Barry Diller’s best hiring advice




IAC
& Expedia, Inc. Chairman & Senior Executive Barry Diller
speaks onstage at the Yahoo Finance All Markets Summit on October
25, 2017 in New York City.

Cindy
Ord/Getty Images


  • Barry Diller is the chairman of media holding company
    IAC.
  • In his long career in media and show business, he’s
    hired and trained power brokers from when they were young and
    inexperienced.
  • He believes that it is best to promote inexperienced,
    hungry people to leadership roles, so that they grow into the
    role in a way preferable to a veteran set in his or her
    ways.

Barry Diller — the chairman of IAC, whose holdings include
Tinder, the Daily Beast, and Angie’s List — has a knack for
picking talent. But, as LinkedIn founder Reid Hoffman explained
in a recent episode of his podcast “Masters
of Scale
,” you won’t find Diller’s advice “in any HR manual.”

Diller has groomed executives like former Walt Disney Company CEO
Michael Eisner and Uber CEO Dara Khosrowshahi. Instead of hiring
them as C-suite executives, he threw them into the deep end after
determining they showed some natural talent and plenty of desire
to learn.

“Here it is, in a sentence, whether it’s dumb or smart,” Diller
told Hoffman after Hoffman asked him for his secret to
recruiting. “Which is: If you hire people at senior positions,
you are a failure.”

That is, if you hire a CEO because he or she was a great CEO at a
different company, you missed a great opportunity to grow someone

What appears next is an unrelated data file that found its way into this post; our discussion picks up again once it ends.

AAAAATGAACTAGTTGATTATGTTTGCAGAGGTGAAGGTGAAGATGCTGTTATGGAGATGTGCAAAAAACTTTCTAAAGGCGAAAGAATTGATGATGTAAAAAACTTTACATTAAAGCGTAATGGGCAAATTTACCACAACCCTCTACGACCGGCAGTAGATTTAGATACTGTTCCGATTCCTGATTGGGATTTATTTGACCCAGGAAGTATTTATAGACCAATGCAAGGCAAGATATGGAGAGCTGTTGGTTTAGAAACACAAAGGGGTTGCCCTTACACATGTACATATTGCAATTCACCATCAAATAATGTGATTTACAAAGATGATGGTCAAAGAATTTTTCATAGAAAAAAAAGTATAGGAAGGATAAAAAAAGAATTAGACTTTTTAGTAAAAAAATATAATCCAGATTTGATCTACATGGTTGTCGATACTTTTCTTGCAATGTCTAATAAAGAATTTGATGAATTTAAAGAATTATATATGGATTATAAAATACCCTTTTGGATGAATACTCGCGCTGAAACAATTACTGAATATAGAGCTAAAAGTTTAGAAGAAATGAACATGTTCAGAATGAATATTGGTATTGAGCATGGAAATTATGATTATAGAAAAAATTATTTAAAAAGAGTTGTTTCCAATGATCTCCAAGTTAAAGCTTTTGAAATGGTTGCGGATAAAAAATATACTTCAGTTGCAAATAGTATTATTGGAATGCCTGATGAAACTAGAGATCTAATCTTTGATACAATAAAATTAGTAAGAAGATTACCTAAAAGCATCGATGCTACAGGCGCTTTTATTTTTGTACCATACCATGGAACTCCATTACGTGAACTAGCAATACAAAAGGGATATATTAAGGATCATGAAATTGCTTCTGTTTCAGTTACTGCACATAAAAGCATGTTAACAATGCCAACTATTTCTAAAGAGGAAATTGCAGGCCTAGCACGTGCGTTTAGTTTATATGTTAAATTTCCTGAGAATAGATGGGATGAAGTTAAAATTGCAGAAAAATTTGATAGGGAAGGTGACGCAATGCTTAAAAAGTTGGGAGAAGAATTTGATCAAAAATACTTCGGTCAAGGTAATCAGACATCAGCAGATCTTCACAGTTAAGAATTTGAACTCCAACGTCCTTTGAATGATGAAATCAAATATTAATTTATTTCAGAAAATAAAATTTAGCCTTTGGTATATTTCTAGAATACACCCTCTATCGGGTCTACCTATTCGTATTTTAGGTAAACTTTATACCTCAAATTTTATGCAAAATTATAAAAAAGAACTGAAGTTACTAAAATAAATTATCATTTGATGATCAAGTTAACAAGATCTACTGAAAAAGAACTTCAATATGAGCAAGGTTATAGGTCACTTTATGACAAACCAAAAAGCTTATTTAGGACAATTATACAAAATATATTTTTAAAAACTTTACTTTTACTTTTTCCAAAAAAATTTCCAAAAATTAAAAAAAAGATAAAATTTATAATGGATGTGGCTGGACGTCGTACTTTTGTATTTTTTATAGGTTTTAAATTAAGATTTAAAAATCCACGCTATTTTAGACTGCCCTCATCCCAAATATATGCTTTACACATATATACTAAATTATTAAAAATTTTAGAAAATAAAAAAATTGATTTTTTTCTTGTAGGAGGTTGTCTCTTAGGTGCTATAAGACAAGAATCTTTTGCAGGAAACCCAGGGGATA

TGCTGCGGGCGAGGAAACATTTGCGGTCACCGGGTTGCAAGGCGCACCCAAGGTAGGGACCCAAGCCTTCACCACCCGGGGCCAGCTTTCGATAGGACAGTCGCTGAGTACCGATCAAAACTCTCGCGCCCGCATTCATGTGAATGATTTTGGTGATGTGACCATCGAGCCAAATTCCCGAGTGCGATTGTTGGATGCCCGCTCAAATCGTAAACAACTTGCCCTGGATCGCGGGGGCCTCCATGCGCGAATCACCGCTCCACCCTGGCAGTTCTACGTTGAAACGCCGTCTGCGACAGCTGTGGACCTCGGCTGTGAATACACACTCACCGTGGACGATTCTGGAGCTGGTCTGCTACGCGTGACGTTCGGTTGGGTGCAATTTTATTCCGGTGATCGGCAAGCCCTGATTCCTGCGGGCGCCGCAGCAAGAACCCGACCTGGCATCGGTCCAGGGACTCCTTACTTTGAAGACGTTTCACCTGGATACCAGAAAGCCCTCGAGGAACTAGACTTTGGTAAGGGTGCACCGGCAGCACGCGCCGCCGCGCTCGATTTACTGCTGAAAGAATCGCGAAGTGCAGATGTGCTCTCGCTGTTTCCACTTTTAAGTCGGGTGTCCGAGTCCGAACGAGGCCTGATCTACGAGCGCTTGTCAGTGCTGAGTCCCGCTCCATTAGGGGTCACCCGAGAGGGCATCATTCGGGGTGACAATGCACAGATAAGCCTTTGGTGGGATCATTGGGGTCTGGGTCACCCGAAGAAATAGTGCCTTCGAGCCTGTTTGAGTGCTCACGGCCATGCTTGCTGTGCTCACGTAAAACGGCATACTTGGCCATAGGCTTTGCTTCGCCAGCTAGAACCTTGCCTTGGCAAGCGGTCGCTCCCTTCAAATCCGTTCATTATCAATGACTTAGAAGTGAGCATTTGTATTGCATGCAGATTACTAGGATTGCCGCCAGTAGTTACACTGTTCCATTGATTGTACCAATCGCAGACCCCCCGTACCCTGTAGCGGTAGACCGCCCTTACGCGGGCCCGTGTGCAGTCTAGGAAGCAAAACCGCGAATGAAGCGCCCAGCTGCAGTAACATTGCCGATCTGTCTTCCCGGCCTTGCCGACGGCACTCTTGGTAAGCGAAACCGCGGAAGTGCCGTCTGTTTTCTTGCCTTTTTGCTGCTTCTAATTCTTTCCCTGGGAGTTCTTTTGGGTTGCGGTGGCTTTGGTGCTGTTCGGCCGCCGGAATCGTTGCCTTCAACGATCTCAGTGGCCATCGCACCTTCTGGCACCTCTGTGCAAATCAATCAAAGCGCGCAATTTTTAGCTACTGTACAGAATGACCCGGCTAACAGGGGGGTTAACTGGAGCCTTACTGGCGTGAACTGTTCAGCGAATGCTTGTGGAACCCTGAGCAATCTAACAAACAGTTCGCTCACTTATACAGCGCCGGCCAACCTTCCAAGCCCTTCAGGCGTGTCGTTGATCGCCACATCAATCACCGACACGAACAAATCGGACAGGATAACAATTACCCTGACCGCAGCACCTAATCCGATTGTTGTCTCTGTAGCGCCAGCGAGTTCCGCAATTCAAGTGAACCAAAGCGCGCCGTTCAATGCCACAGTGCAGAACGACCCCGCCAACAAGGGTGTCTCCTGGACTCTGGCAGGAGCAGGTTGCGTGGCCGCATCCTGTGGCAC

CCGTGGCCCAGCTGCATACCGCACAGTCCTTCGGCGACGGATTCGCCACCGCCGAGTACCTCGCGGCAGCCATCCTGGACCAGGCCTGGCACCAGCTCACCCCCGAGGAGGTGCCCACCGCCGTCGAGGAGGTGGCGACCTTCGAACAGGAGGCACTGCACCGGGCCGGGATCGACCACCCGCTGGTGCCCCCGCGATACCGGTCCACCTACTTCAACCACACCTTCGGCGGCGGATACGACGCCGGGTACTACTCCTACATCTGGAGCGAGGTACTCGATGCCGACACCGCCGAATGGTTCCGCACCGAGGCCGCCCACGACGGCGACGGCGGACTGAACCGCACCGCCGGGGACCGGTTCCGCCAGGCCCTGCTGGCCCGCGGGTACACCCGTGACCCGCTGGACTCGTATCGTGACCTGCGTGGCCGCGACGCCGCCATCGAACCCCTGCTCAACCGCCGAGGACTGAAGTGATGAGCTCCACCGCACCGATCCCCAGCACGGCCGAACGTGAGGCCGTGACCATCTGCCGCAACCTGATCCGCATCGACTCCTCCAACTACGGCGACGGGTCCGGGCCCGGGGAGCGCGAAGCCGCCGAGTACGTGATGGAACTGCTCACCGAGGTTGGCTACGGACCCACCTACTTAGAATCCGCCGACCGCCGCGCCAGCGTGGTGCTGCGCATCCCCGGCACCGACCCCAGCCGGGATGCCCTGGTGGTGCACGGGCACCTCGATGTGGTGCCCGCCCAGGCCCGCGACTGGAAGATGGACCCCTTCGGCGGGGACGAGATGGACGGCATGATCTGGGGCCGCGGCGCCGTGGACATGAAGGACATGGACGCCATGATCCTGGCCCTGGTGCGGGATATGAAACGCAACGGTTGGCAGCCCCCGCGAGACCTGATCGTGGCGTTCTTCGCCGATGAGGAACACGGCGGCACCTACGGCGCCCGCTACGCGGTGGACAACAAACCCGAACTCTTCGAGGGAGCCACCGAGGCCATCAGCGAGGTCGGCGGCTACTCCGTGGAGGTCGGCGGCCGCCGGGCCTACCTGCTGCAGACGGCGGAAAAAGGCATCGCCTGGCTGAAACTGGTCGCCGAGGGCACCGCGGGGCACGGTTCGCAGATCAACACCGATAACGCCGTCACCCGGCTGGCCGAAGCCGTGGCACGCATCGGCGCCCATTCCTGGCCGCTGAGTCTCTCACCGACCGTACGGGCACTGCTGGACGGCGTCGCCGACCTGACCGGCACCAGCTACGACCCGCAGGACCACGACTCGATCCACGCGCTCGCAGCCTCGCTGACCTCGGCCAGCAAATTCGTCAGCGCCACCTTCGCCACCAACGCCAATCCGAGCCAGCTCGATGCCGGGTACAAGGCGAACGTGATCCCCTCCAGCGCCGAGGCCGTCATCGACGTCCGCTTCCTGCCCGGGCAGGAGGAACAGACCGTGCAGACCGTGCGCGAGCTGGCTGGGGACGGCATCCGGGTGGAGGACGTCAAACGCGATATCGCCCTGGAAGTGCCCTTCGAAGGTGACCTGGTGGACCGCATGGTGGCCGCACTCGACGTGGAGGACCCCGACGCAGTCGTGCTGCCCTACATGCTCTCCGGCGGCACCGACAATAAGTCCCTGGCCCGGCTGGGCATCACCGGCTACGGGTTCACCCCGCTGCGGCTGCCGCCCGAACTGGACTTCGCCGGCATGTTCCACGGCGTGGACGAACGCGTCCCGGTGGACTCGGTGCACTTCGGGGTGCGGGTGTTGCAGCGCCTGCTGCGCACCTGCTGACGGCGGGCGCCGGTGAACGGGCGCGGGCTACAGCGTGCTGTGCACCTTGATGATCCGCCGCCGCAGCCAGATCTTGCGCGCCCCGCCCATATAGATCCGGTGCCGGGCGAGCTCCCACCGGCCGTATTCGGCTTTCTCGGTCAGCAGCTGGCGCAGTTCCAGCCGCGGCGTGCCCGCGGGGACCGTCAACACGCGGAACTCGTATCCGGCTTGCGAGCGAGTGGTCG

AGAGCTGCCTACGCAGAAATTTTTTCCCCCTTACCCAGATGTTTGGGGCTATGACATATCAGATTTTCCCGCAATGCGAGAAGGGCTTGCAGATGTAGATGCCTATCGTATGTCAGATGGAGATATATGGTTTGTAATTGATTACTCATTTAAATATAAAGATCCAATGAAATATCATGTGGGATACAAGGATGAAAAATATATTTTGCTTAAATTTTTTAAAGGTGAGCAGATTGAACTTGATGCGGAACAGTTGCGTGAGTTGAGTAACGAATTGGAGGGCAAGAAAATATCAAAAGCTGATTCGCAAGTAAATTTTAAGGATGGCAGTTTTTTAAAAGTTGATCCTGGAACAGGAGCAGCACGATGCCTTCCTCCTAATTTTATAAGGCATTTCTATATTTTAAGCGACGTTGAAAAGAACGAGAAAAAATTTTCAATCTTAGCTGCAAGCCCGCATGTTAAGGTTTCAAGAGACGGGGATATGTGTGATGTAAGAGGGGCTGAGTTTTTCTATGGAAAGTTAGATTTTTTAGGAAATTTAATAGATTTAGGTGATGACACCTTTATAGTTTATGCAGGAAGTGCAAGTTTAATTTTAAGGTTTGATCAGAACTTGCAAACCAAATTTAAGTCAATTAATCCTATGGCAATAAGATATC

into the role in a way that would yield a better result.

Diller came to this conclusion because of his own experience.
Diller was just in his early 20s when former ABC president Elton
Rule put him in charge of negotiating rights to films made for
television. The way Diller tells it, the only thing exceptional
about himself at that age was that he was willing to learn as
much as possible about any task assigned to him so that he could
give the job his all. Rule respected that and took a chance on
him.

“So I have always believed to hire people, bring people into your
organization who are young, and who are inexperienced for the job
that you give them,” Diller said.

Sometimes, of course, this doesn’t work. But it’s similar to a
venture capitalist’s approach to investments, according to
Diller’s logic: The risk is balanced out by the high chance that
if such employees take to the new role given to them, they will
end up forcing themselves to work harder and smarter than a more
established candidate would.

“When you drop somebody into deep water, and you see they
flounder, and they really are gasping — unless that happens,
development rarely happens,” Diller said. “And then slowly they
get above the water line, and then they start to go.”


You can listen to the full episode
here:

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